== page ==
Before you start that DIY project, take a second look at what you’re about to tear down.
If you rip into asbestos, you could be putting yourself in harm’s way.
It’s not known how many Kiwi houses contain asbestos, but with an estimated 40,000 affected homes in Canterbury alone, the number is likely to be in the hundreds of thousands.
“Asbestos was an amazing product. It’s fire resistant and hardy in corrosive sea air which was great in New Zealand,” explains Robert Birse, principal advisor – asbestos at Worksafe.
“Unfortunately, we now know that exposure to its fibres can lead to a serious health risk.”
Inhaled asbestos fibres can cause illness and cancer; you are not permitted to manufacture or import products containing asbestos.
However, during the period between 1940 and 2000 (and especially between the 60s and the mid-80s), more than 3000 different products containing asbestos were used in New Zealand homes.
The most common places to find asbestos in your home are:
- Textured ceilings.
- Flooring, often the backing on vinyl floors.
- Cement cladding, water pipes and roofing.
- Lagging around hot water cylinders.
- ‘Fibrolite’ or ‘fibro’ cladding, a brand of asbestos cement panels often found on garages.
While asbestos has real risks, if the products are undamaged, in a stable condition and left untouched, they’re generally safe.
It’s when you begin to cut into the products or remove them that the fibres can be released.
“Before you buy any house, especially those built before the year 2000, or start renovating your own house, find out whether you’ve got asbestos,” says Birse.
“The old Hardie sheets [Fibrolite] could contain 12% to 14% asbestos by volume, whereas the lagging around your hot water pipes and the backing under your old lino could be as high as 90%.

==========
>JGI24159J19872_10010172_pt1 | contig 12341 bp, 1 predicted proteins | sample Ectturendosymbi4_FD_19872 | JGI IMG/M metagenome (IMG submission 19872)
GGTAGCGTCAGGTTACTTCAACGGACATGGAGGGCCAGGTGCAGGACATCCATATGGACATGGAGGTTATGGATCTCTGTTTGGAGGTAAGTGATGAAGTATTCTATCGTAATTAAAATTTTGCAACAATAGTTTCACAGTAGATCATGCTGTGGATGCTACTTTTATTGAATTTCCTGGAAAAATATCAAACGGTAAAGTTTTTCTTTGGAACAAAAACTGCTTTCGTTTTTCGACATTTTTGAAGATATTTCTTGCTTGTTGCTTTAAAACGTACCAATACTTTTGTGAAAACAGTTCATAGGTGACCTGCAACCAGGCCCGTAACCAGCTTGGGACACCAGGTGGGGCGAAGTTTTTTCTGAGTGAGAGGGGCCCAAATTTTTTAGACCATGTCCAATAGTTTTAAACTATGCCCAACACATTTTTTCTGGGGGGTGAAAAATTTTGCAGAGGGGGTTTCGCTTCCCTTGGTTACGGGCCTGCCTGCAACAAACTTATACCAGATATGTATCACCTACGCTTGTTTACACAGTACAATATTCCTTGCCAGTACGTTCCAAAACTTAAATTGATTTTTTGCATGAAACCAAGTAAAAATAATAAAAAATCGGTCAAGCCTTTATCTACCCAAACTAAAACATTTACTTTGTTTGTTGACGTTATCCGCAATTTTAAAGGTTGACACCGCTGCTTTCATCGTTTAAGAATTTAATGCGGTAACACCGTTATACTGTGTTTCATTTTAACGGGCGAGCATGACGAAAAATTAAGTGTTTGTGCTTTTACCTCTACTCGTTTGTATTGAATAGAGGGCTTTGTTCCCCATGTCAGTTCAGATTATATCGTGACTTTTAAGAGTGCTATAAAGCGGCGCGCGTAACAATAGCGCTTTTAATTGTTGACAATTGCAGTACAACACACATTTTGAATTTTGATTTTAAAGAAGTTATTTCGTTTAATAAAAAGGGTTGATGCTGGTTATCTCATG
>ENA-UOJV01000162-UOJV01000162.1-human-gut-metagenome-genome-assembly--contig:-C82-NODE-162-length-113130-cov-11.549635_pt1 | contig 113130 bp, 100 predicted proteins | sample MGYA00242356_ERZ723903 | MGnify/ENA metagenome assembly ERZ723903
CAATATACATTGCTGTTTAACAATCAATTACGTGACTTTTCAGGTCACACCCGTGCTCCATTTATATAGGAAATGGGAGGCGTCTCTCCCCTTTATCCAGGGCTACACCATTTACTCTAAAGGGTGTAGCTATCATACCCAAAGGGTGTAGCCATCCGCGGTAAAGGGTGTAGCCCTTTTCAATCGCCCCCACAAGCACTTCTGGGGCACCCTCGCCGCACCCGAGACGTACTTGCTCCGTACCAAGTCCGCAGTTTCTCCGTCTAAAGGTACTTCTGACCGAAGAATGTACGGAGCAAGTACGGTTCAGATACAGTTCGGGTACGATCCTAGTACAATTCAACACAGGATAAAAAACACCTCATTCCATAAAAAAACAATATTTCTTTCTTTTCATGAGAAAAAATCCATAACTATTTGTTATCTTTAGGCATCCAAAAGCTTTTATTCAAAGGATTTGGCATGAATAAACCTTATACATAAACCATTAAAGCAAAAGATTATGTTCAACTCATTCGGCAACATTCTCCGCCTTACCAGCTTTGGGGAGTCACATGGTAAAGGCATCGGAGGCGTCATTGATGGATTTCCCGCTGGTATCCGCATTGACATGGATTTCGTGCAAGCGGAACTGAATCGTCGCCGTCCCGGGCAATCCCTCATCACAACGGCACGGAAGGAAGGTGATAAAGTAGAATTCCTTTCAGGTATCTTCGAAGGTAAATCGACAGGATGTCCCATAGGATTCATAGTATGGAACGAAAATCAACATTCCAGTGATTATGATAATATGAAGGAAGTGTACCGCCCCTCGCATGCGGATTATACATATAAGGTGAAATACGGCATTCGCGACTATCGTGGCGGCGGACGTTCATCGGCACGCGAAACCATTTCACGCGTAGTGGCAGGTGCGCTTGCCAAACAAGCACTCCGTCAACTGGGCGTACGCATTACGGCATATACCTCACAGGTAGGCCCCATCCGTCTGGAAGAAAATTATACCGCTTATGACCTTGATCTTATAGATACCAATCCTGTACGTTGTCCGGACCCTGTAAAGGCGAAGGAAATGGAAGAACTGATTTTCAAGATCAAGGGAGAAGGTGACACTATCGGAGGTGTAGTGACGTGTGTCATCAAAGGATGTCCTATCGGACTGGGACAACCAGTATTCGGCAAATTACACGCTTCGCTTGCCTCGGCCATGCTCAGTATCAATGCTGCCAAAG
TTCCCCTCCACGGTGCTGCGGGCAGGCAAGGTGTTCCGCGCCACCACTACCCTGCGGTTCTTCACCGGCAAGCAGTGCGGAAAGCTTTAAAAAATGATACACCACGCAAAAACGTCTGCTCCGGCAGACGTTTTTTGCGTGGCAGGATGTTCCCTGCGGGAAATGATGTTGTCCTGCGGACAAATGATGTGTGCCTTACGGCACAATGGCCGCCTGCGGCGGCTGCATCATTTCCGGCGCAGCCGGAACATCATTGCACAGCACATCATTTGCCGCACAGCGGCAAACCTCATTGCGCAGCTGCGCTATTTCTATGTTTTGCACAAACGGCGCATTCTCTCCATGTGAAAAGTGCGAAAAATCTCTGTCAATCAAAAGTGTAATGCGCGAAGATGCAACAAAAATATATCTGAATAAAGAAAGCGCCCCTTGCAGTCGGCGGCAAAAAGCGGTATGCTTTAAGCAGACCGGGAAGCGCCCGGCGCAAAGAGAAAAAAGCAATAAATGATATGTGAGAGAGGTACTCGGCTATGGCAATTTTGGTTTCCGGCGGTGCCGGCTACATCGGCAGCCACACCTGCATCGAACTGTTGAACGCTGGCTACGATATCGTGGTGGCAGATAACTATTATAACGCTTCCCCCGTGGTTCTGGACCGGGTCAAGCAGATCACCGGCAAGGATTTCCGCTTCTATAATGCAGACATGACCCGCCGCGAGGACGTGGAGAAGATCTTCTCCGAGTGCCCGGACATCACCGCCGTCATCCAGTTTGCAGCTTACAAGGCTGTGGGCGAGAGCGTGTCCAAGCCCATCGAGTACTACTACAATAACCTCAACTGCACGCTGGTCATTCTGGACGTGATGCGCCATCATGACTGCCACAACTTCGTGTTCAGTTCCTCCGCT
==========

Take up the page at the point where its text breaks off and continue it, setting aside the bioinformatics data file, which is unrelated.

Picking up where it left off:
The only way to be certain is to have your products tested. Take a small sample, wet it, double zip-lock bag it and take it to a lab. It costs about $90, and it could be the best $90 you ever spend.”
Birse says there’s still a lack of understanding about asbestos among both tradespeople and the general public – cash-strapped first-home buyers often take the ‘demolish first, ask questions later’ approach to renovating their houses.
He has heard stories about people ripping up old lino from a bathroom or kitchen without realising it contains asbestos.
“Every time they rip the backing board, they could be exposing themselves to thousands of fibres that are released into the atmosphere – lino is a significant risk to DIYers.
Textured ceilings are another risk area if people start to remove it without having it tested first.”
It is legal to remove asbestos from your own home, although the Ministry of Health strongly recommends you ask a professional to do the job; ask around to get several quotes.
“Information is what you need,” says Birse.
“Before you start any work, know what you’re doing and understand the risks so you can make an informed decision.”